|Birth Day:||August 17, 1953|
|Birth Place:||Nițchidorf, Germany|
|Height||Weight||Hair Colour||Eye Colour||Blood Type||Tattoo(s)|
In 1976, Müller began working as a translator for an engineering factory, but was dismissed in 1979 for her refusal to cooperate with the Securitate, the Communist regime's secret police. After her dismissal, she initially earned a living by teaching in kindergarten and giving private German lessons.
Müller's first book, Niederungen (Nadirs), was published in Romania in German in 1982, in a state-censored version. The book was about a child's view of the German-cultural Banat. Some members of the Banat Swabian community criticized Müller for "fouling her own nest" by her unsympathetic portrayal of village life. Müller was a member of Aktionsgruppe Banat, a group of German-speaking writers in Romania who supported freedom of speech over the censorship they faced under Nicolae Ceaușescu's government, and her works, including The Land of Green Plums, deal with these issues. Radu Tinu, the Securitate officer in charge of her case, denies that she ever suffered any persecutions, a claim that is opposed by Müller's own version of her (ongoing) persecution in an article in the German weekly Die Zeit in July 2009.
After being refused permission to emigrate to West Germany in 1985, Müller was finally allowed to leave along with her then-husband, novelist Richard Wagner, in 1987, and they settled in West Berlin, where both still live. In the following years, she accepted lectureships at universities in Germany and abroad. Müller was elected to membership in the Deutsche Akademie für Sprache und Dichtung in 1995, and other honorary positions followed. In 1997, she withdrew from the PEN centre of Germany in protest of its merger with the former German Democratic Republic branch. In July 2008, Müller sent a critical open letter to Horia-Roman Patapievici, president of the Romanian Cultural Institute in reaction to the moral and financial support given by the institute to two former informants of the Securitate participating at the Romanian-German Summer School.
The Passport, first published in Germany as Der Mensch ist ein großer Fasan auf der Welt in 1986, is, according to The Times Literary Supplement, couched in the strange code engendered by repression: indecipherable because there is nothing specific to decipher, it is candid, but somehow beside the point, redolent of things unsaid. From odd observations the villagers sometimes make (“Man is nothing but a pheasant in the world”), to chapters titled after unimportant props (“The Pot Hole”, “The Needle”), everything points to a strategy of displaced meaning ... Every such incidence of misdirection is the whole book in miniature, for although Ceausescu is never mentioned, he is central to the story, and cannot be forgotten. The resulting sense that anything, indeed everything – whether spoken by the characters or described by the author – is potentially dense with tacit significance means this short novel expands in the mind to occupy an emotional space far beyond its size or the seeming simplicity of its story."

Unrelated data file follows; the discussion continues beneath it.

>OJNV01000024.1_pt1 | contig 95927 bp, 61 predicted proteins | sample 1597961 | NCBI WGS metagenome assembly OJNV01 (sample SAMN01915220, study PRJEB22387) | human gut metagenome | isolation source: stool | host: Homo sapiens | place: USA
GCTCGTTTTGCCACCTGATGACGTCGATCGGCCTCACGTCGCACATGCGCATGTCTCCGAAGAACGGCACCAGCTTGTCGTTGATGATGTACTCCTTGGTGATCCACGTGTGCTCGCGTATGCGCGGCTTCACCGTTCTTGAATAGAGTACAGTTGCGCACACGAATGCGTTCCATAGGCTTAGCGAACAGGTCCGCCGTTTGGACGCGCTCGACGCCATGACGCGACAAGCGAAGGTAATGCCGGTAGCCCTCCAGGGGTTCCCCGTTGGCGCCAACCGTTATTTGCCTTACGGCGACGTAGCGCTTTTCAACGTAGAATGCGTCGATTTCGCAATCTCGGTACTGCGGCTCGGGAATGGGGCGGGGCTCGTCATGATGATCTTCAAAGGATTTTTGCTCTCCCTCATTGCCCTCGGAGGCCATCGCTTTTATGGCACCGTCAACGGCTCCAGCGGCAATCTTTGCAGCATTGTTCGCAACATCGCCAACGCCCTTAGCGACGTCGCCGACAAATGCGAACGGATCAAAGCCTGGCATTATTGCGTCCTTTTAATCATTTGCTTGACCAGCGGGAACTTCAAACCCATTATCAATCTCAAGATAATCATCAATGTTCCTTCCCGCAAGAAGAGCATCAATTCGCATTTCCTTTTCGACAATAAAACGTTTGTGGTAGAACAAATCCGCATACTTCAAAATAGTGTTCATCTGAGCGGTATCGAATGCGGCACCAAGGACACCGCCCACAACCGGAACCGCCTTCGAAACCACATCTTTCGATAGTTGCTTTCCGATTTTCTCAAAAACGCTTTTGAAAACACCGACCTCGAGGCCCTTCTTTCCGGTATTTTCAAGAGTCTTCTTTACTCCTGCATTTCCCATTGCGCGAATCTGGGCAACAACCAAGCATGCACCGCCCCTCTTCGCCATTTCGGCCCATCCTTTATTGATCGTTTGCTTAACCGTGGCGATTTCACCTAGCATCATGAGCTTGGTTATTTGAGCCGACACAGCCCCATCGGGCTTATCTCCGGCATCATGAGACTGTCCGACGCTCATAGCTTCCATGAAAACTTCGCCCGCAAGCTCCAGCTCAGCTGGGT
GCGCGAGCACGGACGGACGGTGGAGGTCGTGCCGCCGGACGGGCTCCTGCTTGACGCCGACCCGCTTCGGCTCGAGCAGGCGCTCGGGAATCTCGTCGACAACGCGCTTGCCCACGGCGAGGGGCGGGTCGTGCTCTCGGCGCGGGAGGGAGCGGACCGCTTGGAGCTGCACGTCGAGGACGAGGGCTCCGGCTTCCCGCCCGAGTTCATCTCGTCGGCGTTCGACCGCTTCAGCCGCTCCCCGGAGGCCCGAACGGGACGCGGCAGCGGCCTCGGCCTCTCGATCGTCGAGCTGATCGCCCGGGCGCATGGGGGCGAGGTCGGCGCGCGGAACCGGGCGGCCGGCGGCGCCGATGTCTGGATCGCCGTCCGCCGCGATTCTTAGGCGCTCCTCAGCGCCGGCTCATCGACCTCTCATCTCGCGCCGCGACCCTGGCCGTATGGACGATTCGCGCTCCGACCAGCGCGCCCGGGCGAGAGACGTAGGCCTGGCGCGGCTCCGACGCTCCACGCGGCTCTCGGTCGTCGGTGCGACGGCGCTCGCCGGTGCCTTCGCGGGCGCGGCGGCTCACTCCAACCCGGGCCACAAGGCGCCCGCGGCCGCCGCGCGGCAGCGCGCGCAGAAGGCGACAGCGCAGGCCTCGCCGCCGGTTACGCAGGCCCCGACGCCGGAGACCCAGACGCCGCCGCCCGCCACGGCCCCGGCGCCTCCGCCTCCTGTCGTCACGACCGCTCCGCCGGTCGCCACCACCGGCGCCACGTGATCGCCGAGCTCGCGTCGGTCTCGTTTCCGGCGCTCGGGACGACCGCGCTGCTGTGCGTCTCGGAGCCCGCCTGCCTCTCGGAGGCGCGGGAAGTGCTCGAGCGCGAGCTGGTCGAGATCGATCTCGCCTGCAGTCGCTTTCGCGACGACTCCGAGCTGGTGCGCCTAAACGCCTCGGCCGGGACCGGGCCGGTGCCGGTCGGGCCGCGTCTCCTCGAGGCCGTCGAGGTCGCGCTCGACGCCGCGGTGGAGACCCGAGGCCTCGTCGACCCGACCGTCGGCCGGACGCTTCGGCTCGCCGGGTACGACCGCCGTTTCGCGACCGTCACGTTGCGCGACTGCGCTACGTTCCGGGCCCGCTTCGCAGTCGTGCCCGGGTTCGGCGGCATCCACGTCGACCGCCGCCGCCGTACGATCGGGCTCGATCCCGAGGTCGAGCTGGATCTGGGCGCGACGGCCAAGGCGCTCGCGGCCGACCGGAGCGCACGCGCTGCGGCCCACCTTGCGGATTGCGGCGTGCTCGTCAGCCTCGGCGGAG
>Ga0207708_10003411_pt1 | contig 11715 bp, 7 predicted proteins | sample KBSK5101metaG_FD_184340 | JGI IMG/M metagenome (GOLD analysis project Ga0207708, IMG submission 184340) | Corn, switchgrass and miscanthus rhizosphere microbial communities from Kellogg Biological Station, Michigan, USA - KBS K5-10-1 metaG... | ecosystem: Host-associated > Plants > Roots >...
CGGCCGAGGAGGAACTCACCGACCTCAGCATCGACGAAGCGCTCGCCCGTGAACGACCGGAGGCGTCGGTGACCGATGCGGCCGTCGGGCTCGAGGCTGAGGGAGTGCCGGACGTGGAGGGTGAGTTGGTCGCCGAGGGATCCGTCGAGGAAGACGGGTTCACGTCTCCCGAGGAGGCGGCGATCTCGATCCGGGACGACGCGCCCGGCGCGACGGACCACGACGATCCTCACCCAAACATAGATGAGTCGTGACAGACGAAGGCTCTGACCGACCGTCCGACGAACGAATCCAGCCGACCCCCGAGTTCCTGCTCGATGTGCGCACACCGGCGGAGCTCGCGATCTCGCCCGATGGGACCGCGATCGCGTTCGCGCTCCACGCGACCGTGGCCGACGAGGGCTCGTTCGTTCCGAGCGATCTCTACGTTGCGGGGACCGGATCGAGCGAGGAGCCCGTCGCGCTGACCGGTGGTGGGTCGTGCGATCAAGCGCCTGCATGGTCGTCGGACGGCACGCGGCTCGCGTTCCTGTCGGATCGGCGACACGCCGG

In 2009, Müller enjoyed the greatest international success of her career. Her novel Atemschaukel (published in English The Hunger Angel) was nominated for the Deutscher Buchpreis (German Book Prize) and won the Franz Werfel Human Rights Award. In this book, Müller describes the journey of a young man to a gulag in the Soviet Union, the fate of many Germans in Transylvania after World War II. It was inspired by the experience of poet Oskar Pastior, whose memories she had made notes of, and also by what happened to her own mother.
In October 2009, the Swedish Academy announced its decision to award that year's Nobel Prize in Literature to Müller "who, with the concentration of poetry and the frankness of prose, depicts the landscape of the dispossessed." The academy compared Müller's style and her use of German as a minority language with Franz Kafka and pointed out the influence of Kafka on Müller. The award coincided with the 20th anniversary of the fall of communism. Michael Krüger, head of Müller's publishing house, said: "By giving the award to Herta Müller, who grew up in a German-speaking minority in Romania, the committee has recognized an author who refuses to let the inhumane side of life under communism be forgotten"
In 2012, Müller commented on the Nobel Prize for Mo Yan by saying that the Swedish Academy had apparently chosen an author who 'celebrates censorship'.
Herta Müller wrote the foreword for the first publication of the poetry of Liu Xia, wife of the imprisoned Nobel Peace Prize recipient Liu Xiaobo, in 2015. Müller also translated and read a few of Liu Xia poems in 2014. On 4 December 2017, a photo of the letter to Herta Müller from Liu Xia in a form of poem was posted on Facebook by Chinese dissident Liao Yiwu, where Liu Xia said that she was going mad in her solitary life.
On July 6th, 2020 a no longer existing Twitter account published the fake news of Herta Müller's death, which was immediately disclaimed by her publisher.
Currently, Herta Müller is 69 years, 9 months and 12 days old. Herta Müller will celebrate 70th birthday on a Thursday 17th of August 2023.
Find out about Herta Müller birthday activities in timeline view here.